Who are these “agriculturalists”?  Indeed, what the heck is an “agriculturalist” anyway?  I believe farmers endore “Pollan’s views.”  What we need are more farmers and fewer “agriculturalists.”

And the notion that the popularity of “Pollan’s views” manifest “people moving even farther away from the farm” is just weird.  The reality is that thanks in part to Omnivore’s Dilemma, farmer’s markets, and the market for locally produced organic food, is booming, no doubt to the chagrin of “agriculturalists.”  Small farms, which can be as small as a backyard garden, are popping up everywhere.  To anyone paying attention, it is clear that “Pollan’s views” are moving folks closer to farms, even as it drives them farther from the industrial abominations run by “agriculturalists.”

Here is another amazing bit from the article: “(Rick) Tolman (CEO of the National Corn Growers Association) takes umbrage with Pollan’s view that farmers are industrialized.  He explains ‘industrialized agriculture’ translates into companies supplying inputs to farmers and those companies processing food.”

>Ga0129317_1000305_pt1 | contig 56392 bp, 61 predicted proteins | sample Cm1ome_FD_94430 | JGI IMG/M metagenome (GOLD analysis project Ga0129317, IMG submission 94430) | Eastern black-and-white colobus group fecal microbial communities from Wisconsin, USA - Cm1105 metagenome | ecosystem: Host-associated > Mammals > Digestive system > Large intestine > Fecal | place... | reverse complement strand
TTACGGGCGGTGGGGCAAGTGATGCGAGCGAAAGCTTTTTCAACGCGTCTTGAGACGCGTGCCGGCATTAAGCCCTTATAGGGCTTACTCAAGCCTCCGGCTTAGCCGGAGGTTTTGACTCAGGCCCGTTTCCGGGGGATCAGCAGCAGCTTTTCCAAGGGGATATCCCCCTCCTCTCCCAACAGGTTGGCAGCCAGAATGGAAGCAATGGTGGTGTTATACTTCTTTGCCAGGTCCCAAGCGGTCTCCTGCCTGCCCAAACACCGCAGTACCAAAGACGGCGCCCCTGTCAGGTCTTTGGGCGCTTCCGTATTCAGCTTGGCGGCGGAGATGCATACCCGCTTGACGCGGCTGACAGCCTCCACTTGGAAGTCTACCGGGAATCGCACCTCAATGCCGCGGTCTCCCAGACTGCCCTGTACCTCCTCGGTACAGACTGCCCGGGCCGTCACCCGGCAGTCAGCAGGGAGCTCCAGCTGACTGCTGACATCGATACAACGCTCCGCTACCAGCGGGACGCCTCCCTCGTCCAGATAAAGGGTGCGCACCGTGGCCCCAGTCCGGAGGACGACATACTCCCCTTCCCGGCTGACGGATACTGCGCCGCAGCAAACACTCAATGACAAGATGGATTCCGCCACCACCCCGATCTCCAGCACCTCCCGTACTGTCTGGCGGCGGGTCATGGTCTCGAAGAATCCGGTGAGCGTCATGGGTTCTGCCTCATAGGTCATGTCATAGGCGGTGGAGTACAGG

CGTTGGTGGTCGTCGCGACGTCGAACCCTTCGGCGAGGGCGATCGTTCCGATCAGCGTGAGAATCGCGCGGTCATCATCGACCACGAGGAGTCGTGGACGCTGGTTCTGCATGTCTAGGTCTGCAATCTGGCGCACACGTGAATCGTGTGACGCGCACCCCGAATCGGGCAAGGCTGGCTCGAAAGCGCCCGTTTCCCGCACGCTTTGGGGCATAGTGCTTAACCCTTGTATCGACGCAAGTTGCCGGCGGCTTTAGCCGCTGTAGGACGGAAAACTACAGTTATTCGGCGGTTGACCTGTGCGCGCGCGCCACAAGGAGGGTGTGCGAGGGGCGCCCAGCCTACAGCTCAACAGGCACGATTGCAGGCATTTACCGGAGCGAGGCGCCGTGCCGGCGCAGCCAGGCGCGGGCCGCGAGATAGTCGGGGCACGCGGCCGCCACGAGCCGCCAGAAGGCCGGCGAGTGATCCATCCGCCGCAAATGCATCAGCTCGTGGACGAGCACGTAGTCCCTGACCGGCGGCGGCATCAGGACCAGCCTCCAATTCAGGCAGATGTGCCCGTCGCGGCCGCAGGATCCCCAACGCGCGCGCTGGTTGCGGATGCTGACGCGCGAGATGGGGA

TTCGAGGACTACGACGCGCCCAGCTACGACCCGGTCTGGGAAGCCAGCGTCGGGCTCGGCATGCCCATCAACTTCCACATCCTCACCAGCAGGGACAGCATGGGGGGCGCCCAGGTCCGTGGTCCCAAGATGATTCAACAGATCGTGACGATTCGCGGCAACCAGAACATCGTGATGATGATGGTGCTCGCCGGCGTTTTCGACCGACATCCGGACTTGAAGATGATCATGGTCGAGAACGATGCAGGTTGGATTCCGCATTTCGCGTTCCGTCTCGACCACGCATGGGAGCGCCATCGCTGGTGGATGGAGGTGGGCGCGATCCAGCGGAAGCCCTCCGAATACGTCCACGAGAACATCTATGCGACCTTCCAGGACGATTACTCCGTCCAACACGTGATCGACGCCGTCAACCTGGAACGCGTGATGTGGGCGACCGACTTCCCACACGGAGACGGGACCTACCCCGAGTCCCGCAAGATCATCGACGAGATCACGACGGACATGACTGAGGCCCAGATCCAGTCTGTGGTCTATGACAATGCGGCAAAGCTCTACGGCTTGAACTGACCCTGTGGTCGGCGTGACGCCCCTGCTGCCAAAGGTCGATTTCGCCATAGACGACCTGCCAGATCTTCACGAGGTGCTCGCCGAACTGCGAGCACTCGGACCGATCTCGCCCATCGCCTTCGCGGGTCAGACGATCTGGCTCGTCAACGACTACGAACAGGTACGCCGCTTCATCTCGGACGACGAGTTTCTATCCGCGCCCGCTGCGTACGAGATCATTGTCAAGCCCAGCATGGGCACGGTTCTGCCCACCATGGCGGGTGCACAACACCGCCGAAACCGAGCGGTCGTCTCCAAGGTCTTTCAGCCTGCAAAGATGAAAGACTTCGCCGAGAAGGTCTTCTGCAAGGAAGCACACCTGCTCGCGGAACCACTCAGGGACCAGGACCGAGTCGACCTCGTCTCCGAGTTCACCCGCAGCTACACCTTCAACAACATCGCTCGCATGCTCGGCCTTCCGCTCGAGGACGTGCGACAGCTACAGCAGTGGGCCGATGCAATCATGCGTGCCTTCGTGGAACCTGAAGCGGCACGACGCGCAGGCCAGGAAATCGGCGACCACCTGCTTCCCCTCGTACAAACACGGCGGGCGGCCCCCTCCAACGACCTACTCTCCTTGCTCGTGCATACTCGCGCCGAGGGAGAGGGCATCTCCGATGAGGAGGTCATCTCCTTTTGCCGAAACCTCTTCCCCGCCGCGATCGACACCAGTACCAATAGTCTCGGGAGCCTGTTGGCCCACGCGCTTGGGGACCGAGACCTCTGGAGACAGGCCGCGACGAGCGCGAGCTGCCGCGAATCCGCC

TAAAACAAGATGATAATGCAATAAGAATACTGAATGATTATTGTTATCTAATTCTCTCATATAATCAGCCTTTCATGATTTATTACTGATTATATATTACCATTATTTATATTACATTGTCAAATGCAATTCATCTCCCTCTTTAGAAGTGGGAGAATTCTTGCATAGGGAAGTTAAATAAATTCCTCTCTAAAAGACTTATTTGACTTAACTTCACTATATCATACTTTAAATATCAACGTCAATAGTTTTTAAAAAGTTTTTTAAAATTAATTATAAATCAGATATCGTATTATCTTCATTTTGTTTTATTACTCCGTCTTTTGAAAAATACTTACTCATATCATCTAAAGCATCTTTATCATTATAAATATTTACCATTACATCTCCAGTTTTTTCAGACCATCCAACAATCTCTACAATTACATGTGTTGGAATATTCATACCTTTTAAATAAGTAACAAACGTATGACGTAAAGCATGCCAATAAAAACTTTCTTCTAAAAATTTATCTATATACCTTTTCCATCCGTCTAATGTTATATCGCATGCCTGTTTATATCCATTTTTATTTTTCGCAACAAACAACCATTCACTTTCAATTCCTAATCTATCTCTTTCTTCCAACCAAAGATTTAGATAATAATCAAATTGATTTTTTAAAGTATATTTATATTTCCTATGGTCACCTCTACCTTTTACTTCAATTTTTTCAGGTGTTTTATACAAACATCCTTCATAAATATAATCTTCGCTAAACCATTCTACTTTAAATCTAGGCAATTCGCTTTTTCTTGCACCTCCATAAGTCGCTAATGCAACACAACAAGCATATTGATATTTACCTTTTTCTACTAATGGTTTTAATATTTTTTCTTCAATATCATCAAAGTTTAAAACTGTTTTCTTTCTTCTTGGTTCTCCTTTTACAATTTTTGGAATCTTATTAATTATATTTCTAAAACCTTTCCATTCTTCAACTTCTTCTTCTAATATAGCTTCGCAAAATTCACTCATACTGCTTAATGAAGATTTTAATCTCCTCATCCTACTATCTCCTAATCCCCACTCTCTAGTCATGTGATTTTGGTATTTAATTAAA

Honestly that’s what it says.  I didn’t make that up.  Mr. Tolman, expressing his “umbrage” at the accusation that industrial farms exist, purports to refute the claim by saying that “companies supplying inputs to farmers and those companies processing food,” is somehow not “industialized” farming. 

Let’s break it down.  “Companies supplying inputs to farmers” means chemical companies selling nitrates and poisons to corporations that own industrial food production facilities (sometimes euphemistically called “farms”).  “Those companies processing food” translates to factories extracting and reconstituting any marketable and marginally digestable byproduct of real food into something they can coat in preservatives, wrap in plastic, put inside colorful boxes, and pass off as “food.”  But that, according to the umbrage-taking Mr. Tolman, is not “industrialized” food.